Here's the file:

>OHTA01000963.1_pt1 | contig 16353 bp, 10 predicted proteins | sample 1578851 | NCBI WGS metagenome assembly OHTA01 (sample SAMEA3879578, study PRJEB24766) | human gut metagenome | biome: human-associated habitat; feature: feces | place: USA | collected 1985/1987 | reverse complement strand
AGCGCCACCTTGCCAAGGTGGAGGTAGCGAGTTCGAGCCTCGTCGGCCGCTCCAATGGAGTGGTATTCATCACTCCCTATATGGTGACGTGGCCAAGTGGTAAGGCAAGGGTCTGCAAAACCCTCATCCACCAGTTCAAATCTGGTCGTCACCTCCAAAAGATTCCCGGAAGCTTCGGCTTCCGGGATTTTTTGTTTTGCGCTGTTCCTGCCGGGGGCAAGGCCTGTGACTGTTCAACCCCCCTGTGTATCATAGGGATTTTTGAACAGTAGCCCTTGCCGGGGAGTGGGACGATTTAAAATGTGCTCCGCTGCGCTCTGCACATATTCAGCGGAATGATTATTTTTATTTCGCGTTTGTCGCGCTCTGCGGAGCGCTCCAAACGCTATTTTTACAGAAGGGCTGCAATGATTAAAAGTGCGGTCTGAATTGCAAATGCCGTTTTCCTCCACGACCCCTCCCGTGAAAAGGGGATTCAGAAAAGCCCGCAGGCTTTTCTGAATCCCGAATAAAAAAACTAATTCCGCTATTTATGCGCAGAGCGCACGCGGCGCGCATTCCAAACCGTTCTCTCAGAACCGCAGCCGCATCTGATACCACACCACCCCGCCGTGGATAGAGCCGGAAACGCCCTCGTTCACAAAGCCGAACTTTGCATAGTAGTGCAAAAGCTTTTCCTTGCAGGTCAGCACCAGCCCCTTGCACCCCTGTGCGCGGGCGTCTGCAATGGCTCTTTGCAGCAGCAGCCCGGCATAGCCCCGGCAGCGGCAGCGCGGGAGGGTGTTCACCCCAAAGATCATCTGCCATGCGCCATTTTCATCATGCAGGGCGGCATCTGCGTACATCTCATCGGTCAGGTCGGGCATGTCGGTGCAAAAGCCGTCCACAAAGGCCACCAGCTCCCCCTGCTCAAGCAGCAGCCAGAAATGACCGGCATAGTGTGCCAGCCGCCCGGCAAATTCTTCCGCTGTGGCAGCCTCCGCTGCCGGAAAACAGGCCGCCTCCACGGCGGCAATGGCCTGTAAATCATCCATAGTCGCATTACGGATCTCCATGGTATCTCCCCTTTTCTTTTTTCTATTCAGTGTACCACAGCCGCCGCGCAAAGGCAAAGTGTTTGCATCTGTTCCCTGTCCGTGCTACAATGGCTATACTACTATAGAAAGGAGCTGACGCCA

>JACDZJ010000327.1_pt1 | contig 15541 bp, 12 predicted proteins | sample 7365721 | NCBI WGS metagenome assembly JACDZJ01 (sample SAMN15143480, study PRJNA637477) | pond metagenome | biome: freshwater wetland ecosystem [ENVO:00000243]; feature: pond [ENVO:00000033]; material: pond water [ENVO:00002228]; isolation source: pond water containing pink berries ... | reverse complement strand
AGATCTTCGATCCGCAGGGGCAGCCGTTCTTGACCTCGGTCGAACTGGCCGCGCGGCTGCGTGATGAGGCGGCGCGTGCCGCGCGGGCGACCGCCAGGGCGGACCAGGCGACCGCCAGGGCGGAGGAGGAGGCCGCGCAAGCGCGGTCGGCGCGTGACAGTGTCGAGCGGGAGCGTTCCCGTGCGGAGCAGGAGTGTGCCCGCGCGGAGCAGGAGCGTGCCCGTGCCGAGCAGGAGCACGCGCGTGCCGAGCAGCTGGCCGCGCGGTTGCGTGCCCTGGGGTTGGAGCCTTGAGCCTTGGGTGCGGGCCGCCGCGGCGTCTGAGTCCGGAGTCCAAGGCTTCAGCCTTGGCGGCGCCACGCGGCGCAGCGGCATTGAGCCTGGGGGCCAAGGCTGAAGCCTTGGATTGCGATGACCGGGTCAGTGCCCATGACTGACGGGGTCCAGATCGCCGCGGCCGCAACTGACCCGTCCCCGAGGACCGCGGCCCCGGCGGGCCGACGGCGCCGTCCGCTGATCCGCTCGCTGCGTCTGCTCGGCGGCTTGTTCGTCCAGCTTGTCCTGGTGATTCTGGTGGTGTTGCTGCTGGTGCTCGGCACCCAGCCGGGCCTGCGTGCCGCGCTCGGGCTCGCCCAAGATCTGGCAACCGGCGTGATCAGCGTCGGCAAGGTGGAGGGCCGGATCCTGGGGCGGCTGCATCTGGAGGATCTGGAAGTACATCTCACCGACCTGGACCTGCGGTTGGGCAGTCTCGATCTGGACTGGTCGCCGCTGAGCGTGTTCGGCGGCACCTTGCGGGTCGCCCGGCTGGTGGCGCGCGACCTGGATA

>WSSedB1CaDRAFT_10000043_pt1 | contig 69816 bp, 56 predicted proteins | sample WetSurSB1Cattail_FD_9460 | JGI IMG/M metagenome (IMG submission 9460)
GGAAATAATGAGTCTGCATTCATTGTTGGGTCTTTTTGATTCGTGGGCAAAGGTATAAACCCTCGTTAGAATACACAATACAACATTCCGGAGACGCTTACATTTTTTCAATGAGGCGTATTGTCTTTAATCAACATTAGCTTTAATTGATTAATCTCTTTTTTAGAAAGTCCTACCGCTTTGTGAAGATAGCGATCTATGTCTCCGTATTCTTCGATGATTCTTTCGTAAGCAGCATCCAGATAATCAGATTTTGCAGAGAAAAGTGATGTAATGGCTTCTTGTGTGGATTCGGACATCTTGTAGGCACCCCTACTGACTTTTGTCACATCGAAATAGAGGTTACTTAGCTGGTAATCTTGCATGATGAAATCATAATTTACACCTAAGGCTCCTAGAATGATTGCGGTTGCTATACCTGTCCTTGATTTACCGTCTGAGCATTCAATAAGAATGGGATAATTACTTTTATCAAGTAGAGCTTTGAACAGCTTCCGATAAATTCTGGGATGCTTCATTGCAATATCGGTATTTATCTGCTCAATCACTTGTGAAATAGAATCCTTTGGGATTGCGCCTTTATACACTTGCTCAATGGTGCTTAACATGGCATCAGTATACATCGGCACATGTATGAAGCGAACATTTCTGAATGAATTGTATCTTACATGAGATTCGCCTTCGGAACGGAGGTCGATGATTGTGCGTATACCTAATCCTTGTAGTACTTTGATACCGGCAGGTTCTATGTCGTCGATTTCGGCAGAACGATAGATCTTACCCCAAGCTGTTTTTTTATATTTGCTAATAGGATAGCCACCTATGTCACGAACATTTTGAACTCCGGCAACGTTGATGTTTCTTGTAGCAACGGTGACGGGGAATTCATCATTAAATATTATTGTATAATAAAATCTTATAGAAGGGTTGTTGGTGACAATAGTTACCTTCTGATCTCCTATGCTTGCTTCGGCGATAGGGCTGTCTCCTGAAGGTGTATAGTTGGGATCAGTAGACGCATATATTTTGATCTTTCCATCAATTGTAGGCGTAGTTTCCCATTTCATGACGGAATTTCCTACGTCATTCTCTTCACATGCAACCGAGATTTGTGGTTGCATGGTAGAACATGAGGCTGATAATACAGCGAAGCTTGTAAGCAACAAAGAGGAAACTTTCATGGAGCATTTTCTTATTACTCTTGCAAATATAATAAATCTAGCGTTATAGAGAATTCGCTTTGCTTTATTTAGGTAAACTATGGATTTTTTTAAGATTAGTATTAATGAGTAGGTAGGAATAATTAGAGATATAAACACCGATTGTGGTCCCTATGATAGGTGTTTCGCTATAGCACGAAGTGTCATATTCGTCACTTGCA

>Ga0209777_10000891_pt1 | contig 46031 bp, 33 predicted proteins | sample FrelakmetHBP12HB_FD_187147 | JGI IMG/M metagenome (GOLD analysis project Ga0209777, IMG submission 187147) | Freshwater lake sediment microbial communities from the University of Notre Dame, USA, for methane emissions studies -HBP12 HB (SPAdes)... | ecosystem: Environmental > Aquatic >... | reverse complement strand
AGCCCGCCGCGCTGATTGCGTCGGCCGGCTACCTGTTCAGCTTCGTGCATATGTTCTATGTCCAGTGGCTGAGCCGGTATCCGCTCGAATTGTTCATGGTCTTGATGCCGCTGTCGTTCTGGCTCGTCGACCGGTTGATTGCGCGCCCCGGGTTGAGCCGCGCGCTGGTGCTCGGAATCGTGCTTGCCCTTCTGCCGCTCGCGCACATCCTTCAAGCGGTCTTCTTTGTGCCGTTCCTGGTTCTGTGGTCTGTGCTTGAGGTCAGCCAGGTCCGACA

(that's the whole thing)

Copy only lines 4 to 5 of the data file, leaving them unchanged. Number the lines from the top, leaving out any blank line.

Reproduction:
AGATCTTCGATCCGCAGGGGCAGCCGTTCTTGACCTCGGTCGAACTGGCCGCGCGGCTGCGTGATGAGGCGGCGCGTGCCGCGCGGGCGACCGCCAGGGCGGACCAGGCGACCGCCAGGGCGGAGGAGGAGGCCGCGCAAGCGCGGTCGGCGCGTGACAGTGTCGAGCGGGAGCGTTCCCGTGCGGAGCAGGAGTGTGCCCGCGCGGAGCAGGAGCGTGCCCGTGCCGAGCAGGAGCACGCGCGTGCCGAGCAGCTGGCCGCGCGGTTGCGTGCCCTGGGGTTGGAGCCTTGAGCCTTGGGTGCGGGCCGCCGCGGCGTCTGAGTCCGGAGTCCAAGGCTTCAGCCTTGGCGGCGCCACGCGGCGCAGCGGCATTGAGCCTGGGGGCCAAGGCTGAAGCCTTGGATTGCGATGACCGGGTCAGTGCCCATGACTGACGGGGTCCAGATCGCCGCGGCCGCAACTGACCCGTCCCCGAGGACCGCGGCCCCGGCGGGCCGACGGCGCCGTCCGCTGATCCGCTCGCTGCGTCTGCTCGGCGGCTTGTTCGTCCAGCTTGTCCTGGTGATTCTGGTGGTGTTGCTGCTGGTGCTCGGCACCCAGCCGGGCCTGCGTGCCGCGCTCGGGCTCGCCCAAGATCTGGCAACCGGCGTGATCAGCGTCGGCAAGGTGGAGGGCCGGATCCTGGGGCGGCTGCATCTGGAGGATCTGGAAGTACATCTCACCGACCTGGACCTGCGGTTGGGCAGTCTCGATCTGGACTGGTCGCCGCTGAGCGTGTTCGGCGGCACCTTGCGGGTCGCCCGGCTGGTGGCGCGCGACCTGGATA

>WSSedB1CaDRAFT_10000043_pt1 | contig 69816 bp, 56 predicted proteins | sample WetSurSB1Cattail_FD_9460 | JGI IMG/M metagenome (IMG submission 9460)